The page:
South Africa, 1841–1852

The LMS assigned Livingstone to Kuruman, and on 8 December 1840 he sailed for South Africa. Gales forced the ship to put in at Rio de Janeiro, where Livingstone spent some time ashore; he reached Simon's Bay on 15 March 1841, having learned the rudiments of navigation from the ship's captain. He spent three weeks in Cape Town, and stayed with the veteran LMS missionary John Philip, a champion of Africans against the demands of white colonists for land and labour. Divisions among white Christians provoked Livingstone to write home, ‘I would never build on another man's foundation. I shall preach the gospel beyond every other man's line of things’ (David Livingstone: Family Letters, 1.31), a phrase that recurs in later letters. At the end of July he reached Kuruman. He was not impressed by it as a mission centre: there seemed to be far too few people. Rogers Edwards, one of the two artisan missionaries at Kuruman, had already decided to visit the Kwena, a seTswana-speaking people 250 miles to the north-east. He set off with Livingstone in October, and they were away for six weeks. They identified a site for a new mission, but Livingstone was looking still further afield: he was sure that the northern Tswana would welcome missionaries as allies at a time of growing insecurity. The region was disturbed by the advance of trekboer Afrikaners into the Transvaal, to the east, while the Ndebele (Matabele), though now settled far to the north, near Bulawayo, were still feared as raiders. The scale of violence increased as traders and hunters, European and African, took firearms ever further into the interior.

In the course of 1842, Livingstone made two more long journeys northwards, and by June he was fluent in seTswana; he then worked at Kuruman as a preacher, doctor, builder, and printer, and also travelled northwards again. In December 1843 Robert Moffat returned with his family to Kuruman; in January 1844 Edwards, Livingstone, and an African teacher named Mebalwe founded a mission at Mabotsa, among the Kgatla. On 2 January 1845 at Kuruman, Livingstone married Moffat's eldest daughter, Mary (1821–1862); in January 1846 she gave birth to a son, Robert. Meanwhile, Edwards had left Mabotsa after a quarrel with Livingstone, who himself began work to the north-east at Chonuane among the Kwena, whose chief, Sechele, soon learned to read. Livingstone believed that the LMS should make more use of African evangelists, and at Kuruman in March 1847 the annual LMS district committee unanimously supported his proposal to assess the number of African converts suitable for training as teachers. However, Livingstone had a low opinion of his colleagues, apart from Moffat; he already had a more acute, and more tolerant, understanding of African custom and belief, and he sent the directors in London his views on mission strategy as well as tactics.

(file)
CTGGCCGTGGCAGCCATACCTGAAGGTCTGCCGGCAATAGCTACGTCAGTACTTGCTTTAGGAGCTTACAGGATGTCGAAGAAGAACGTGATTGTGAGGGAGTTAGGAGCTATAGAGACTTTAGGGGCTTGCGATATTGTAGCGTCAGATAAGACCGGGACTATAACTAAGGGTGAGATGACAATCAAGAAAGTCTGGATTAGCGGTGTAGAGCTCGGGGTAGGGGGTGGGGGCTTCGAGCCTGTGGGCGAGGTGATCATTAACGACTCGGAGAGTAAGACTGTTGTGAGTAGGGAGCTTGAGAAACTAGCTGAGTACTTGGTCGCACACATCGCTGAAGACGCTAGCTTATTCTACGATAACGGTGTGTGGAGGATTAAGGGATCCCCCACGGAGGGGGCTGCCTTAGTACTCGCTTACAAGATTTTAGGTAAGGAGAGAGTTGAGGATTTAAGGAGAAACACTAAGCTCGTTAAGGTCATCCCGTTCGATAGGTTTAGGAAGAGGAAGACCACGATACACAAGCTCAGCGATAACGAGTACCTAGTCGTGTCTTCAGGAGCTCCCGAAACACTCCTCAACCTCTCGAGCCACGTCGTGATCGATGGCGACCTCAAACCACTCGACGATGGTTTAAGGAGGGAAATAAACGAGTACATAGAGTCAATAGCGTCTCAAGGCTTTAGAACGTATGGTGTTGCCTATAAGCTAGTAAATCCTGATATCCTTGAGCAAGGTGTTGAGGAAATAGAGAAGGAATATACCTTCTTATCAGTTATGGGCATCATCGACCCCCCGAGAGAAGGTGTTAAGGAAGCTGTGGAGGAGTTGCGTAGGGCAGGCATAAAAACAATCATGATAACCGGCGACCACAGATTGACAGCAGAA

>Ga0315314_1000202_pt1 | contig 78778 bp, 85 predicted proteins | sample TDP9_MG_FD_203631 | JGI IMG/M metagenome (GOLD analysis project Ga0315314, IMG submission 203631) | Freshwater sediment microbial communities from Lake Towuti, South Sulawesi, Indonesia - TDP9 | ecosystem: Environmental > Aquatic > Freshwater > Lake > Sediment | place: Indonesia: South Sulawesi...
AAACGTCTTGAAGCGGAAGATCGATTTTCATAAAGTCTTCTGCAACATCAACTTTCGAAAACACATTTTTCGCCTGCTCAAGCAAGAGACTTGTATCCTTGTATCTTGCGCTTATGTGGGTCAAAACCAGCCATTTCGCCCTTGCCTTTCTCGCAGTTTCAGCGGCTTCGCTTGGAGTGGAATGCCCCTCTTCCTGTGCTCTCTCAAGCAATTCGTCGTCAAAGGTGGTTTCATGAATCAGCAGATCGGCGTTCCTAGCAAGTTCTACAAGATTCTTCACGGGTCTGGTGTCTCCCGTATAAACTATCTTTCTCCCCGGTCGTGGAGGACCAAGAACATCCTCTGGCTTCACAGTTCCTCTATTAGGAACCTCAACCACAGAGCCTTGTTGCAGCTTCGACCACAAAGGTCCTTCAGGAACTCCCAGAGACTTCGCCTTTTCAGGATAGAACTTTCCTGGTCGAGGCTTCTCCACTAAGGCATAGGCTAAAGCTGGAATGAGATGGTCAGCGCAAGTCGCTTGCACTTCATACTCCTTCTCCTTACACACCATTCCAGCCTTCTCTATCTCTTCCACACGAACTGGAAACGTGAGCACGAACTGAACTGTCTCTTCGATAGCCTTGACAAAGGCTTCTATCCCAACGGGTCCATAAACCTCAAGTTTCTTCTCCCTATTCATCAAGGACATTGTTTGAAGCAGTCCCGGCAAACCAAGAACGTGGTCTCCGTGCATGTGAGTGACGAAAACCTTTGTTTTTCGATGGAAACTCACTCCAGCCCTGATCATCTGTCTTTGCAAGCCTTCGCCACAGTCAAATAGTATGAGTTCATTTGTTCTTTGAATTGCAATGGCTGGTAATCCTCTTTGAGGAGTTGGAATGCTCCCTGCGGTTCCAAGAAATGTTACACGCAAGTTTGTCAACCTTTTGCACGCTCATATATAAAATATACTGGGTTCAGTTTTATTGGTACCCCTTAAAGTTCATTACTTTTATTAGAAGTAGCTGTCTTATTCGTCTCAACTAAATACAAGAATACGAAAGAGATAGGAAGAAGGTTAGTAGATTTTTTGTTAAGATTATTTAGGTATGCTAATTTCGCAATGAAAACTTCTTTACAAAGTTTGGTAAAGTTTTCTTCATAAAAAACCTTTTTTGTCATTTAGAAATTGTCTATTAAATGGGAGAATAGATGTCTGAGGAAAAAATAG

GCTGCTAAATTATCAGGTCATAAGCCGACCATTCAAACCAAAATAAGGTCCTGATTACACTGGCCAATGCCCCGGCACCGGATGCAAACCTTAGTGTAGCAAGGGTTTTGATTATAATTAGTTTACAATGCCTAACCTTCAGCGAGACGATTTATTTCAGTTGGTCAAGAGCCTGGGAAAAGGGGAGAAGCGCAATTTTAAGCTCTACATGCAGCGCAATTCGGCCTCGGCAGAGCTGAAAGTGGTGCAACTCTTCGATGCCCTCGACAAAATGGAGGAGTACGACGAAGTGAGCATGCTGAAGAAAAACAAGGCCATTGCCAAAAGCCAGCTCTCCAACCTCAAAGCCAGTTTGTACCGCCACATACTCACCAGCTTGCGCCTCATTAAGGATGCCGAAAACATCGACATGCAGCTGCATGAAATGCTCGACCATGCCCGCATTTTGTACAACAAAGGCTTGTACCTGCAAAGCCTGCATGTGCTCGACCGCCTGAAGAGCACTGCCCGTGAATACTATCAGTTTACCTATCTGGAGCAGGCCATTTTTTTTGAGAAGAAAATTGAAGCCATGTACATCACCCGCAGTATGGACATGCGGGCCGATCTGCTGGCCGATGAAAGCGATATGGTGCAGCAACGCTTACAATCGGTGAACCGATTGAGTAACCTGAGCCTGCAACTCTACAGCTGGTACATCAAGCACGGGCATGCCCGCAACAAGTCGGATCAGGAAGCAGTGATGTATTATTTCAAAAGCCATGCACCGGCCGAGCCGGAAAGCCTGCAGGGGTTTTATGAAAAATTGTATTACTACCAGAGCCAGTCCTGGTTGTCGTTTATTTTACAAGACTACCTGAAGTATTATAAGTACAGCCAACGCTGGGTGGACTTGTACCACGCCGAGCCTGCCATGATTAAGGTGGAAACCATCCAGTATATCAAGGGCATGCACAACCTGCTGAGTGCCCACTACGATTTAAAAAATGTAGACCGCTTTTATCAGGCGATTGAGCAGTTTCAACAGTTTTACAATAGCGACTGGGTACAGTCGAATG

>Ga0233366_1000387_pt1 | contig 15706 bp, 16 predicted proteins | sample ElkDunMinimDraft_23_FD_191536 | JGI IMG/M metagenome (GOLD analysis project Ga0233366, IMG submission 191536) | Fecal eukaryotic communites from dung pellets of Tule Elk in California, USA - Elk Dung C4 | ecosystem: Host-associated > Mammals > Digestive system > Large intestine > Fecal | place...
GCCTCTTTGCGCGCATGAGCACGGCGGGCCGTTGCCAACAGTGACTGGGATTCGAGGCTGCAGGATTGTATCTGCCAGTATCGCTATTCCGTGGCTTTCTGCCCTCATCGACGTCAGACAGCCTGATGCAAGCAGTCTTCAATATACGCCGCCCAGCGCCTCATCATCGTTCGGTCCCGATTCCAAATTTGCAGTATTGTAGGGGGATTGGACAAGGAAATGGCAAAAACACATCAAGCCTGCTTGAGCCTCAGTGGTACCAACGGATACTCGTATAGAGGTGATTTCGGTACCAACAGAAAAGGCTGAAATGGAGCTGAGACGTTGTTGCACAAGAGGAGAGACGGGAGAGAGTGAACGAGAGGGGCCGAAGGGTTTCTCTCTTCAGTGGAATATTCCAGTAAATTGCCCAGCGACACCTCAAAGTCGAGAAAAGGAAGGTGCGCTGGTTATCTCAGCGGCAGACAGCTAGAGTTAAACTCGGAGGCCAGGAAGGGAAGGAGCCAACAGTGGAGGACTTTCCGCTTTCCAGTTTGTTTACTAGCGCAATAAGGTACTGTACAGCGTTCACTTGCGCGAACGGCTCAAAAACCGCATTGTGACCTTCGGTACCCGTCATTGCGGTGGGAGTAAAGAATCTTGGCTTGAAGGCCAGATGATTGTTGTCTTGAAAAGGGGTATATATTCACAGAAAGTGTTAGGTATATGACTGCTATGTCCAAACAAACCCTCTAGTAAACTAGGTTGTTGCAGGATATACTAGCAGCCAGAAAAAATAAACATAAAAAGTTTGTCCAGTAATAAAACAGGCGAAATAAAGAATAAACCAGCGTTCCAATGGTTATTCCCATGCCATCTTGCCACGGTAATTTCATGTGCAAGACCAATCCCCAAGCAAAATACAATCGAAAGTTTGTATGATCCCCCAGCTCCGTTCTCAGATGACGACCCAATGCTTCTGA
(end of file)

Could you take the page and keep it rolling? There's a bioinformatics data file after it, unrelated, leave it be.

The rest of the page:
In May 1847 Mary gave birth to a daughter, Agnes; in July the Livingstones returned to Chonuane. The water supplies there had proved inadequate, so together with Sechele they moved west to Kolobeng, near the present Gaborone. While Mary started an infant school, David began writing a philological analysis of seTswana. In October, Livingstone made the only convert of his career: he baptized Sechele after the chief had sent away all but his senior wife. When he took back one of his rejected wives, Livingstone suspended him from communion. Drought made it likely that the Kwena would move yet again: altogether, the prospects for Livingstone's mission seemed far from promising, whether among the Kwena or among people under Boer influence to the east.

However, Livingstone now had a new field in mind. Ever since his arrival at the Cape he had been intrigued by stories of a lake in the far interior (in fact, Lake Ngami). In 1847 he had proposed going there with Moffat; in 1848 he secured as companion William Cotton Oswell, a wealthy sportsman who had visited Mabotsa in 1845. Livingstone dispatched his family (now including a second son, Thomas) to Kuruman. Oswell reached Kolobeng in May 1849, with the horses, oxen, wagons, and supplies required for a year-long expedition. The moment was propitious: not only was this the right season to cross the Kalahari, but Livingstone had just been visited by envoys from the Tawana, near the lake, who wanted a resident white man: there was also the possibility of meeting Sebituane, the Kololo chief, known to Sechele, who had recently settled north of Lake Ngami. The expedition, including a trader, J. H. Wilson, reached the Botletle River in July and followed it westward to the lake. The lake made less impression on Livingstone than the river, which was connected to rivers further north and opened out ‘the prospect of a highway capable of being quickly traversed by boats to a large section of well-peopled territory’ (Livingstone's Missionary Correspondence, 133). Since the Niger expedition had failed, Livingstone believed that of all the missionaries in Africa he now had ‘the key to the Interior’ (ibid., 140). Without a boat, however, it proved impossible to advance northward, and the expedition returned to Kolobeng.